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Tailwinds of Change: Reengineering Hardware Design and Manufacturing

By Feyza Haskaraman 3-minute read
April 4, 2024

In the last 40 years, tech has evolved tremendously, driving innovations on nearly every front. And yet, the software stack for hardware engineering has remained surprisingly static. Today, hardware engineering is dominated by entrenched incumbents, relics founded in the 1980s who, having secured the majority of mind and market share, felt little need to innovate. They haven’t had challengers nipping at their heels, so why fix something that isn’t broken?

Hardware Development Software Is Lagging and Lacking

Upon the release of the Agile Manifesto in 2001, software development adopted a collaborative and responsive methodology. This shift was accompanied by a wave of technologies designed to enhance the developer experience. Hardware engineering, however, stayed behind. More than two decades later, product designers at leading companies continue to rely on PDFs as the primary method of sharing designs and collaborating with colleagues and manufacturers. And while it would be overly simplistic to “copy-paste” software development workflows into hardware engineering, given the distinct nature of their processes and feedback loops, it’s clear that a significant gap exists between the two domains.

The question is: Will new ingredient technologies transform the market? Could we be on the verge of an exciting hardware engineering and manufacturing revolution, shaking up the established players? AI is a factor, but not the only one. 

Tailwinds Are Converging to Catalyze Innovation 

  • Consumer preferences, technological trends, and competitive pressures drive companies to market products more quickly. Faster hardware development enables organizations to design, prototype, and manufacture products within compressed timelines, staying agile in the face of rapidly changing demands. Siloed workflows across design, development, and manufacturing slow down organizations. 
  • Unprecedented talent brought up in software culture is joining next-gen hardware organizations like SpaceX and Tesla and recognizing that the user experience and flexibility of existing tooling don’t satisfy the organizations’ needs. 
  • A governmental push for onshoring requires optimizing manufacturing processes to increase overall productivity in domestic manufacturing facilities. 
  • We are experiencing a flourishing hardware startup scene. At Menlo, we’ve backed leading companies like Roku, Arc, and True Anomaly.
  • Cloud adoption in the industrial setting has been slow but has reached a tipping point. A McKinsey survey indicates that two-thirds of industrial manufacturing companies have adopted the cloud. Remote work makes design sharing and reviews over PDF/paper untenable; cloud-based collaboration solutions are necessary. 
  • AI as an ingredient will be a game changer. Earlier this year, Synopsys acquired Ansys, pointing to the “megatrends of AI, silicon proliferation, and software-defined systems” as a paradigm shift requiring new tools to compete.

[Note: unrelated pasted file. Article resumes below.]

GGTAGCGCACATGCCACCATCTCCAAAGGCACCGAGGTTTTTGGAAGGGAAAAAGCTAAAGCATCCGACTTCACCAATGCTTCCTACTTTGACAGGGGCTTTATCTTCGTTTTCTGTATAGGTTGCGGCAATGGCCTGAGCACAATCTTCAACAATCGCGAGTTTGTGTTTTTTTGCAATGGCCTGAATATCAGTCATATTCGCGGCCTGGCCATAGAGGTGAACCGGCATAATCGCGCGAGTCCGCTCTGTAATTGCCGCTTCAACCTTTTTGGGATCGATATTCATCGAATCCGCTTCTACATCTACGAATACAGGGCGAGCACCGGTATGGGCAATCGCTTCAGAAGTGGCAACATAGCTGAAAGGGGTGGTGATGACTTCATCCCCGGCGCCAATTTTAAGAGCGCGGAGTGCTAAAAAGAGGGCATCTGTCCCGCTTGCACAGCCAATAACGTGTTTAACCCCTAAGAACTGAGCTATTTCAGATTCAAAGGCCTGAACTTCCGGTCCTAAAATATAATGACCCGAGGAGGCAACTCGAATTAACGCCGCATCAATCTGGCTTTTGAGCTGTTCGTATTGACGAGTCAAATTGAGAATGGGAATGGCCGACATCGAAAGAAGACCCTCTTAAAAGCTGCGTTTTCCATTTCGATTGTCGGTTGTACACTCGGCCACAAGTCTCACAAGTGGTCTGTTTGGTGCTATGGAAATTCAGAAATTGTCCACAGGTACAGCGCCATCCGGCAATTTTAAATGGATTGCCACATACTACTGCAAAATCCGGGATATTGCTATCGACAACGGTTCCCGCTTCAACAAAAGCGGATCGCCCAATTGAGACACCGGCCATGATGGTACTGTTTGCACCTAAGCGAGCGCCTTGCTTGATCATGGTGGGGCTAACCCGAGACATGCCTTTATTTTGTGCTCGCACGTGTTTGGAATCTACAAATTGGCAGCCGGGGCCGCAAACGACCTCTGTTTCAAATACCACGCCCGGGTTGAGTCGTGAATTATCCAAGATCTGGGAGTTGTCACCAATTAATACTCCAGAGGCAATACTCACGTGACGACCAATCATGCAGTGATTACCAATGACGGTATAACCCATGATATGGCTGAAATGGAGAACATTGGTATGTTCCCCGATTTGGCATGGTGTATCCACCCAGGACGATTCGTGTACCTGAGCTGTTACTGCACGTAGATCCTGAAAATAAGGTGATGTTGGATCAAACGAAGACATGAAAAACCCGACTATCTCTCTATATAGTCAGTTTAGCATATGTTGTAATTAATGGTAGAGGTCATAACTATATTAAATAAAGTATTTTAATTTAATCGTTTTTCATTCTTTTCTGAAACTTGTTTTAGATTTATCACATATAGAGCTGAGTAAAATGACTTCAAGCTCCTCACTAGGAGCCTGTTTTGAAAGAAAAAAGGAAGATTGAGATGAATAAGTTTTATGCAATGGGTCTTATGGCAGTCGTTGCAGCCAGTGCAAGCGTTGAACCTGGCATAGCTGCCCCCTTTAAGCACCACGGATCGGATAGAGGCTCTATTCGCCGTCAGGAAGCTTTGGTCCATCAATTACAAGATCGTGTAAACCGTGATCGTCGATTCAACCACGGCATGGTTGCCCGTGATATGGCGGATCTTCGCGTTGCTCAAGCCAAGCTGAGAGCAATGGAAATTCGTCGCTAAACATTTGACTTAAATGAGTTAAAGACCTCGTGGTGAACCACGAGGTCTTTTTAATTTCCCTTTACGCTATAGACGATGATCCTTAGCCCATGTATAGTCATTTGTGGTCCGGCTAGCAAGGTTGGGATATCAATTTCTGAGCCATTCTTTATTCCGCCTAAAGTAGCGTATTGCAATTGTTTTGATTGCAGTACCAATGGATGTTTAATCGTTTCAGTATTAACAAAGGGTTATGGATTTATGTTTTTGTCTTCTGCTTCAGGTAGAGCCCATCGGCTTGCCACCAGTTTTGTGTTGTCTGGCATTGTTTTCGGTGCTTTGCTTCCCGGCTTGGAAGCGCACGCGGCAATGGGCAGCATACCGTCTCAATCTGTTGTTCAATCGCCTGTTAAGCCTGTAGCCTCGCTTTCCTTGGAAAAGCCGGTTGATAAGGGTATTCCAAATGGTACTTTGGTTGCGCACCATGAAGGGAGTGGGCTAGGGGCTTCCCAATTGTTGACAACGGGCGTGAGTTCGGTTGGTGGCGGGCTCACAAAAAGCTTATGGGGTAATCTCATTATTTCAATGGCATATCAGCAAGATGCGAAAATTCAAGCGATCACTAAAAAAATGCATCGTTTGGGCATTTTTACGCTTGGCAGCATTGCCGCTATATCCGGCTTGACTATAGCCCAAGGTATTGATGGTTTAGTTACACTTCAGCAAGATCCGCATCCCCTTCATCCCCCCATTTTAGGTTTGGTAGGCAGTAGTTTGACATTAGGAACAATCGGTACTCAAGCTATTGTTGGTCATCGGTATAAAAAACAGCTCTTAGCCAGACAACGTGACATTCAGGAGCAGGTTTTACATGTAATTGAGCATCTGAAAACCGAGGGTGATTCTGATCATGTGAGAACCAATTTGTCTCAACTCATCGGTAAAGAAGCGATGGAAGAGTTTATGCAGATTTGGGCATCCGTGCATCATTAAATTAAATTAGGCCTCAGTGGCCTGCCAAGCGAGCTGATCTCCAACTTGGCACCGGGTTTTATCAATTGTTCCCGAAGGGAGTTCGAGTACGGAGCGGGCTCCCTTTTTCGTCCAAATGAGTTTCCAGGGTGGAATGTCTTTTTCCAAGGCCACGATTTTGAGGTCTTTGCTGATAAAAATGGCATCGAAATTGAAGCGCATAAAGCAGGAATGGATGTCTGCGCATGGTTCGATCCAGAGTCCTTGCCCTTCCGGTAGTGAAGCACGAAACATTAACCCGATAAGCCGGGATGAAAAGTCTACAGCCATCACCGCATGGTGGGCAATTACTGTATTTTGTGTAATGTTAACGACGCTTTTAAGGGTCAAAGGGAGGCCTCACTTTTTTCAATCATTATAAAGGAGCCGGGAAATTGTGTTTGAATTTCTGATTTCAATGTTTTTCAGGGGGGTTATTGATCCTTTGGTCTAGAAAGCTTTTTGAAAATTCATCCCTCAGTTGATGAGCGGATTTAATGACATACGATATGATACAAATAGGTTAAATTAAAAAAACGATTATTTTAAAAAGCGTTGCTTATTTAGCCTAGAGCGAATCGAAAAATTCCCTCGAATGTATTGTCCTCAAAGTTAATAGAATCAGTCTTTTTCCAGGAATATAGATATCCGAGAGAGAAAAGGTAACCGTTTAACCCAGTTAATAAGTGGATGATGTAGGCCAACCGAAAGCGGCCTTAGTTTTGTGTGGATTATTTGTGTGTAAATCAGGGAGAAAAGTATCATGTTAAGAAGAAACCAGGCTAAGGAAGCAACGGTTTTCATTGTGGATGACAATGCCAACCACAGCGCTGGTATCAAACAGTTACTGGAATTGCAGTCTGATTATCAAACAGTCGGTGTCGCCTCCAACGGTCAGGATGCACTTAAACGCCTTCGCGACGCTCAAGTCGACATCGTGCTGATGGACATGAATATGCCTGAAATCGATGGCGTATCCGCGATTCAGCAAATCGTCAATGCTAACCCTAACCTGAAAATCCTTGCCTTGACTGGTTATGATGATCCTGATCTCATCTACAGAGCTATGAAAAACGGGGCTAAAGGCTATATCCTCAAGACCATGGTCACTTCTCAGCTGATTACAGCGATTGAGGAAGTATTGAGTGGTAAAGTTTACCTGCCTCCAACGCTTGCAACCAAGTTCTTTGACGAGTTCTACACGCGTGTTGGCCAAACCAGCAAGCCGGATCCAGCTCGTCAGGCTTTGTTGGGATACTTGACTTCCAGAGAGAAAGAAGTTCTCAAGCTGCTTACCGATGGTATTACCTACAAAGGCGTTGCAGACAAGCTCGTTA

Three Key Areas to Watch

The above trends aren’t going unnoticed and provide a flourishing landscape for startups. Menlo is keeping an eye on three core themes with attractive investment potential:

  1. Breaking down the silos generated by closed design environments:
    • Companies like Colab make internal design reviews easier by making CAD designs shareable and commentable for large enterprises, while Bild (next-gen GrabCAD) and Duro are targeting up-and-coming hardware companies with more intuitive workflows and open platforms where teams can share drawings and documents over a portal with suppliers.
    • Allspice in PCB (printed circuit board) design and Rollup in MCAD (mechanical computer-aided design) build central collaboration environments for design/engineering teams.
    • Copia is bringing GitHub-like version control to automation engineers. 
  2. Streamlining design, testing, and manufacturing workflows with GenAI:
    • Companies like Flux and Quilter are introducing automated PCB design and layout experiences, and Zoo is building a generative parametric design model.
    • New AI simulation solutions like PhysicsX, and aim to eliminate the need for hours-long simulation runs and/or supercomputers.
    • Companies like Dirac aim to generate work instructions automatically. 
  3. The move to the cloud is now: 
    • First resonance and Fulcrum are building API-first and cloud-hosted MES (manufacturing execution system) solutions with more intuitive workflows and lower price points.


It feels like we’re witnessing a sea change; the tailwinds of innovation are blowing in favor of a new generation of hardware-focused software companies willing to challenge the status quo and usher the industry into a new era. At Menlo, we have several investors with advanced degrees in mechanical and electrical engineering (including myself!), so we’re well familiar with the technology’s shortcomings and potential, and we’re excited to see what happens next. If you are part of an engineering team building hardware design or an expert in the space, please reach out; we would love to connect with you.